The washout times for conventional ablation cells are on the order of 0.5–30 s (3). After ionization in the ICP, the ablation signal is measured in a time-resolved manner, most commonly using a quadrupole or a sector field mass spectrometer. These instruments operate sequentially, resulting in the measurement of only one isotope at a time. For the analysis of multiple isotopes or elements, sequential peak-hopping must be performed which, depending on the number of elements of interest, can become very restrictive and time-consuming (4). The conventional approach to laser-ablation imaging is associated with drawbacks in spatial resolution and speed of analysis, which is usually limited to 1–2 pixels/s (3). The recent advent of fast-washout ablation cells and high-speed ICP-TOF-MS allowed some of these limitations to be overcome by enabling spot-resolved imaging.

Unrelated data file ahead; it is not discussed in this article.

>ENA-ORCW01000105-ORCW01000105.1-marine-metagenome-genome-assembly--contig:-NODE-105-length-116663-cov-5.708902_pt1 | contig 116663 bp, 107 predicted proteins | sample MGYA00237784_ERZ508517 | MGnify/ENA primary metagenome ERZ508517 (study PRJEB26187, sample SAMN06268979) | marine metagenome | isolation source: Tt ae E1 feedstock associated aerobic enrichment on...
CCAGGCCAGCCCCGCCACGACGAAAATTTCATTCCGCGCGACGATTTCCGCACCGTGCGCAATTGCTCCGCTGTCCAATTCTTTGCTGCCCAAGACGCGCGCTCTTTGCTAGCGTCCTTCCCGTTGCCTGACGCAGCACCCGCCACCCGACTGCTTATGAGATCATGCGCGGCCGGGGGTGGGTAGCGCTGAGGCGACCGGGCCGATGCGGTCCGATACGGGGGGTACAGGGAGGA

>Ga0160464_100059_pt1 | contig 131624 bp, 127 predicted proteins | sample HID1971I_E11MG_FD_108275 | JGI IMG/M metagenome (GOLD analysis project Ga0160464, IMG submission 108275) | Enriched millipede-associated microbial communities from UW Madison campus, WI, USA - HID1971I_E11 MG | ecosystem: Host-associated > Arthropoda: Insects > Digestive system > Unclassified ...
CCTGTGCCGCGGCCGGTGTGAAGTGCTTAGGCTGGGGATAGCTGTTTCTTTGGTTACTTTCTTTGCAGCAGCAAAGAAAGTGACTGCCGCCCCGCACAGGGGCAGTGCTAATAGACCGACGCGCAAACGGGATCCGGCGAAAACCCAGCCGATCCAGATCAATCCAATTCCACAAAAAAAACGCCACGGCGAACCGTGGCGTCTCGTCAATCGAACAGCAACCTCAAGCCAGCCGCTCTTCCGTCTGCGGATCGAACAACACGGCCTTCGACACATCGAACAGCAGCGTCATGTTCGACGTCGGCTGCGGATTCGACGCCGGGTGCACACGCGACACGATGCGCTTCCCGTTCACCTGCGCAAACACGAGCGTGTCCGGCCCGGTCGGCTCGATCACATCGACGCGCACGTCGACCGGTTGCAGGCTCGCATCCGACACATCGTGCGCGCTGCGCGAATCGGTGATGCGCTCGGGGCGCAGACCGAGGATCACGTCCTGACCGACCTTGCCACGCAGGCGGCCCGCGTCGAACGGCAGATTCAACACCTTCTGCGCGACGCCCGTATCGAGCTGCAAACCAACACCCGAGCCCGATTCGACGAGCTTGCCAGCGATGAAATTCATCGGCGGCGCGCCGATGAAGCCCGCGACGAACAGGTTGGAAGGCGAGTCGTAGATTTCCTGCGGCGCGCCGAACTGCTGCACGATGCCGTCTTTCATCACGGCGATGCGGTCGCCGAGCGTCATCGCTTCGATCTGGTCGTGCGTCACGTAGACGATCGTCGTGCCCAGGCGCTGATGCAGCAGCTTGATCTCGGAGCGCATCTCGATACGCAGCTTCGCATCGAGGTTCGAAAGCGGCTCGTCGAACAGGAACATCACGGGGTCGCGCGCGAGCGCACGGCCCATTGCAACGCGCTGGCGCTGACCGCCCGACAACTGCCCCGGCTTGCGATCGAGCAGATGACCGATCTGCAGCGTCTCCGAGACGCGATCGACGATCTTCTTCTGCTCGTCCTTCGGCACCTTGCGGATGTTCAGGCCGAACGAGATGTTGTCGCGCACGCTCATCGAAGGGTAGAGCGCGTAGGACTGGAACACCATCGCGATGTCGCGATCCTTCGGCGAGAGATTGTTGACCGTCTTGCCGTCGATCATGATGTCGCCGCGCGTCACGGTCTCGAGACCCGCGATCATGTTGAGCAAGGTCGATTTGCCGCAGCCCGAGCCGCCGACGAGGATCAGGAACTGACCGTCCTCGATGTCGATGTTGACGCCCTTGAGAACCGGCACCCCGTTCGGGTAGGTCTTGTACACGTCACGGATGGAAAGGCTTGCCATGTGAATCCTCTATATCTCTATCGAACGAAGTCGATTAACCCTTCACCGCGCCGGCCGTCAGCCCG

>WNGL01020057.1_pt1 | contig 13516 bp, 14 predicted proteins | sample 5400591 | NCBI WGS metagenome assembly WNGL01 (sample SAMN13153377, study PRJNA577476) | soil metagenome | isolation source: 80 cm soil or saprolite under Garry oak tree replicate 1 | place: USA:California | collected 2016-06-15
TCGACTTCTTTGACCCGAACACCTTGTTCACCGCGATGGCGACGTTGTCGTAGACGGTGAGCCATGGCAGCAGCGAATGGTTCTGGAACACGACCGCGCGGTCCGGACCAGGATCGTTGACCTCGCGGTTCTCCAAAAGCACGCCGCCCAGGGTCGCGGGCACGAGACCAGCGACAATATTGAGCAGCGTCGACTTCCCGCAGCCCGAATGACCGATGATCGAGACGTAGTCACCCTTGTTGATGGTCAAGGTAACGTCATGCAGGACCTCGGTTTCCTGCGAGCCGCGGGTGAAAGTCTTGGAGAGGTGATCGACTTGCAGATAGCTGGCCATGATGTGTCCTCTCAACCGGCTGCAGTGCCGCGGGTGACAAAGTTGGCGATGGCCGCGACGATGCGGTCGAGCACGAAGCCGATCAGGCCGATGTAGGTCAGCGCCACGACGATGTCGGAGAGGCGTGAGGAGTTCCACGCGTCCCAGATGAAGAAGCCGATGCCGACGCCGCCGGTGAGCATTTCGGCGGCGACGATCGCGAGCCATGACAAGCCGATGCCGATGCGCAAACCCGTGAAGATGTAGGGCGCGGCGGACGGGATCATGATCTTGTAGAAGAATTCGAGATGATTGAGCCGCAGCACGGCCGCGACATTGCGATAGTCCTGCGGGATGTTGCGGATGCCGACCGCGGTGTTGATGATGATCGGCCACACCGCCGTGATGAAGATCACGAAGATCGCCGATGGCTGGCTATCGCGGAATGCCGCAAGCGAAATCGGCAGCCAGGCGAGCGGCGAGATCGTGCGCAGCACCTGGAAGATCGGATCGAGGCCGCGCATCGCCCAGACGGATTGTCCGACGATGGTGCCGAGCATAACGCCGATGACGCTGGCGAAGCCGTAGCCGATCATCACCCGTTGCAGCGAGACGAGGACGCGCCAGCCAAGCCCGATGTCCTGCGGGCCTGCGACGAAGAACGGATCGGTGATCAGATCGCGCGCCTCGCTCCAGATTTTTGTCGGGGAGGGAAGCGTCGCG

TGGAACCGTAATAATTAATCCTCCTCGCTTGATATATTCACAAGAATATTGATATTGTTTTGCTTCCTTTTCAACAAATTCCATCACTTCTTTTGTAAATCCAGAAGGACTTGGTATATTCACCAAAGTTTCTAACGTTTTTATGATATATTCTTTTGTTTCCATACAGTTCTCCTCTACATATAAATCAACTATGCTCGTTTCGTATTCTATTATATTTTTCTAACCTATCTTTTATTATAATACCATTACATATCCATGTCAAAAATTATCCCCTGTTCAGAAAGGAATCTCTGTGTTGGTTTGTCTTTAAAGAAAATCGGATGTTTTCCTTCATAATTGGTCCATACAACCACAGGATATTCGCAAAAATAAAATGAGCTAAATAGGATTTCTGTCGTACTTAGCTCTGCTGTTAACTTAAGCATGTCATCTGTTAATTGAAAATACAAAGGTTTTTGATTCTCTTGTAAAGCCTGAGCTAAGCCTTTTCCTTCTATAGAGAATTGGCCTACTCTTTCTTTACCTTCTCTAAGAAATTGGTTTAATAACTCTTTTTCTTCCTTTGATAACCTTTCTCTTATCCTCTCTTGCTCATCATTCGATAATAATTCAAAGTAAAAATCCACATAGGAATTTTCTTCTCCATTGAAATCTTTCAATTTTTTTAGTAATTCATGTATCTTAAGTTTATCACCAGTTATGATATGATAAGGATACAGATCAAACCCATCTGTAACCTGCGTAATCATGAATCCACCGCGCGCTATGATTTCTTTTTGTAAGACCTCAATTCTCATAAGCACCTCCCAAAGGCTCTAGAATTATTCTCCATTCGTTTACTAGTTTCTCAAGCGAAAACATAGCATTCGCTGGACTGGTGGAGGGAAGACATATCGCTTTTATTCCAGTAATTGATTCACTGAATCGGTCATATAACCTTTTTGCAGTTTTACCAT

Technological Advances in Laser-Ablation Cells

Recently, the design of laser-ablation cells has evolved toward ever-faster washout times to reduce the duration of single LA signals (3). Faster washout is most readily achieved by reducing the internal volume of the cell and the tubing that transports the aerosol to the ICP (5,6). In addition, maintaining laminar gas flows during aerosol transport and the use of two-volume cells can reduce washout times. Commercially available designs include the TwoVol2 cell with a dual concentric injector (DCI) (Electro Scientific Industries), and the HelEx II cell with an aerosol rapid introduction system (ARIS) (Teledyne CETAC Technologies). The washout times of these next-generation ablation cells are on the order of tens of milliseconds.